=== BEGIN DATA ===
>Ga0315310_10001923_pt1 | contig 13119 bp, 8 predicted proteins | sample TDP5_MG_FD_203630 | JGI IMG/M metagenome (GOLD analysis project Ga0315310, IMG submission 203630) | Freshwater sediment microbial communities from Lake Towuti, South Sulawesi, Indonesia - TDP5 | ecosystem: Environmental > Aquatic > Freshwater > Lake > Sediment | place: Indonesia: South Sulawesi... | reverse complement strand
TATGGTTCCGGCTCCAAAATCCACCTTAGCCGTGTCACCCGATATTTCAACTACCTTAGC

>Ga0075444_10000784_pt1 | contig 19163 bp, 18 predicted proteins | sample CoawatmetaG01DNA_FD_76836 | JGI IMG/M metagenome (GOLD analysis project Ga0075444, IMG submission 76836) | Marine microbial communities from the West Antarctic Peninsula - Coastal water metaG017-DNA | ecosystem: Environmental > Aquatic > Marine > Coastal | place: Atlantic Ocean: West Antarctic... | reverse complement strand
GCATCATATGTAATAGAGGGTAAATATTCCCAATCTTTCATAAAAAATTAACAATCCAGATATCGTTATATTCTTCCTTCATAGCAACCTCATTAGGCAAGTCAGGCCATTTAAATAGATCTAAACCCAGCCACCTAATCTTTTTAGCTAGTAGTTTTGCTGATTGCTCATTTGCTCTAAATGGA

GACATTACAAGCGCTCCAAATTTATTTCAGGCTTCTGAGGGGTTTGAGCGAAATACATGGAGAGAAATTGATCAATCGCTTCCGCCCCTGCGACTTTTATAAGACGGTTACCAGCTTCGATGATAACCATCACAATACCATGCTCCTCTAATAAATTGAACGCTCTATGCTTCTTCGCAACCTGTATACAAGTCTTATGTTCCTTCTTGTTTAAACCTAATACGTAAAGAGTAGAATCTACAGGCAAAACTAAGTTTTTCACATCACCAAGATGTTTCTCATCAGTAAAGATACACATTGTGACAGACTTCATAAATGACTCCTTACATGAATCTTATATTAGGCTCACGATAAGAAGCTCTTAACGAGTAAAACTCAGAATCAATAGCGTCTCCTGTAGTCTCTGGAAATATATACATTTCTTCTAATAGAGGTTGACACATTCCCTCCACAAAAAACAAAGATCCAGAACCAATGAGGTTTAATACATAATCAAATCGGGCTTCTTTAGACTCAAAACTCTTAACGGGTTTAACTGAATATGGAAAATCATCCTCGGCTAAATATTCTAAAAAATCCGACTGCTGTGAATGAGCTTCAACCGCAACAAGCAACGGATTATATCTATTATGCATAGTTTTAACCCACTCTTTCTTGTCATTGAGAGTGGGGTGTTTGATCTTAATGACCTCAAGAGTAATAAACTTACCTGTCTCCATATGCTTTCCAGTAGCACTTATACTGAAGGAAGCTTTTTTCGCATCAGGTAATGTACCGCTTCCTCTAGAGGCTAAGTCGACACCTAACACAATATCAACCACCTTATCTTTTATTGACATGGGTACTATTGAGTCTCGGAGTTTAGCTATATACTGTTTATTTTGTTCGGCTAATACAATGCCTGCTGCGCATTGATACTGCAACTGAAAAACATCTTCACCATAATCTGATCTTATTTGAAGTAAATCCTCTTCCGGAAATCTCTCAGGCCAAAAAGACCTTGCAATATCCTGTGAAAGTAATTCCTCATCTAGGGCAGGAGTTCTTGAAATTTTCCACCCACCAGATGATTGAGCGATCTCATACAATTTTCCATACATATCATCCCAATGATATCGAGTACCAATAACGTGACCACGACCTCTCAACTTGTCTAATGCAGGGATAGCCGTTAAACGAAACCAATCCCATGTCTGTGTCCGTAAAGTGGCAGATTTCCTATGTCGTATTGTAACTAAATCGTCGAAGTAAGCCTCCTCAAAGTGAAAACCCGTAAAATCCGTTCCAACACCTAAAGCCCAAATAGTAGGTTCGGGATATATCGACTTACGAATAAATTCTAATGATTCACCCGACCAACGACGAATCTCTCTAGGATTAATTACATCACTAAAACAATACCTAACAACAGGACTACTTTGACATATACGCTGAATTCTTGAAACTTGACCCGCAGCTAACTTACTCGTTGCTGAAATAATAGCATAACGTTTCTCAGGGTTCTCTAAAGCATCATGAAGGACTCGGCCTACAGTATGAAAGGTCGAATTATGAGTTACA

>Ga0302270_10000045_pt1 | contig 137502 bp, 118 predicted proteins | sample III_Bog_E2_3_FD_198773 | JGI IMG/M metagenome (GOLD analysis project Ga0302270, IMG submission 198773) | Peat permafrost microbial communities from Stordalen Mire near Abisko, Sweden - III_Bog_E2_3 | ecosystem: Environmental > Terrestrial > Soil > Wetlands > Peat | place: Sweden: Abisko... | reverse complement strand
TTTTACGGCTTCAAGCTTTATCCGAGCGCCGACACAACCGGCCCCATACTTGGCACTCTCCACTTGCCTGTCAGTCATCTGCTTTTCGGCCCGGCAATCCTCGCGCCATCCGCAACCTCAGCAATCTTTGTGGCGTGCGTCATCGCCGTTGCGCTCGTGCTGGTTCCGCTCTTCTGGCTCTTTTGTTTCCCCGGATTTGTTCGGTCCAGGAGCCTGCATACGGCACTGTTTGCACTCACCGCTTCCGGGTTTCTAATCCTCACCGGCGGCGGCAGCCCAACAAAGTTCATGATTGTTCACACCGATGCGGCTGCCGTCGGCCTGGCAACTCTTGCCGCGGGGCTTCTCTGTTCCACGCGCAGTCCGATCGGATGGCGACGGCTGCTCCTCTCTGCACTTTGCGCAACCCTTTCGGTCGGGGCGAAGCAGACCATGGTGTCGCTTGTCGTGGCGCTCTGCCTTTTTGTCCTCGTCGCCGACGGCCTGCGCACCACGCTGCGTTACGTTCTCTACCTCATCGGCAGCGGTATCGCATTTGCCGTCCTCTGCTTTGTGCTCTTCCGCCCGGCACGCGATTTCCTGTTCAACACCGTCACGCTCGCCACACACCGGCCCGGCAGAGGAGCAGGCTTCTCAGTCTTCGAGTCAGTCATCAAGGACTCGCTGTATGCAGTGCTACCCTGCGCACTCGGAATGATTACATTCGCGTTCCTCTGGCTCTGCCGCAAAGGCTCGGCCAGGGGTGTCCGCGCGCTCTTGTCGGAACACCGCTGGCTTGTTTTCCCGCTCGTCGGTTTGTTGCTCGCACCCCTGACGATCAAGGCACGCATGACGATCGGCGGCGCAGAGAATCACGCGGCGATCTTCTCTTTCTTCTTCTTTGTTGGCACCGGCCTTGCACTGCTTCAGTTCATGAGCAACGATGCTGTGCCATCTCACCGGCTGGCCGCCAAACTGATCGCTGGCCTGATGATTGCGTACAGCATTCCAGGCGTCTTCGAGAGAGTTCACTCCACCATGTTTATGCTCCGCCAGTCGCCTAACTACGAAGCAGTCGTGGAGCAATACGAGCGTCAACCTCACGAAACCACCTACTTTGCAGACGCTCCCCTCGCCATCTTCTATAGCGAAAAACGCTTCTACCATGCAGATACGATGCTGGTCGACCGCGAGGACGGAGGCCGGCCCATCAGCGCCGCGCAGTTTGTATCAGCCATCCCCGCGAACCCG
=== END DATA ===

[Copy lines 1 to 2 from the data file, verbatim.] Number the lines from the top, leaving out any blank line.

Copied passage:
>Ga0315310_10001923_pt1 | contig 13119 bp, 8 predicted proteins | sample TDP5_MG_FD_203630 | JGI IMG/M metagenome (GOLD analysis project Ga0315310, IMG submission 203630) | Freshwater sediment microbial communities from Lake Towuti, South Sulawesi, Indonesia - TDP5 | ecosystem: Environmental > Aquatic > Freshwater > Lake > Sediment | place: Indonesia: South Sulawesi... | reverse complement strand
TATGGTTCCGGCTCCAAAATCCACCTTAGCCGTGTCACCCGATATTTCAACTACCTTAGC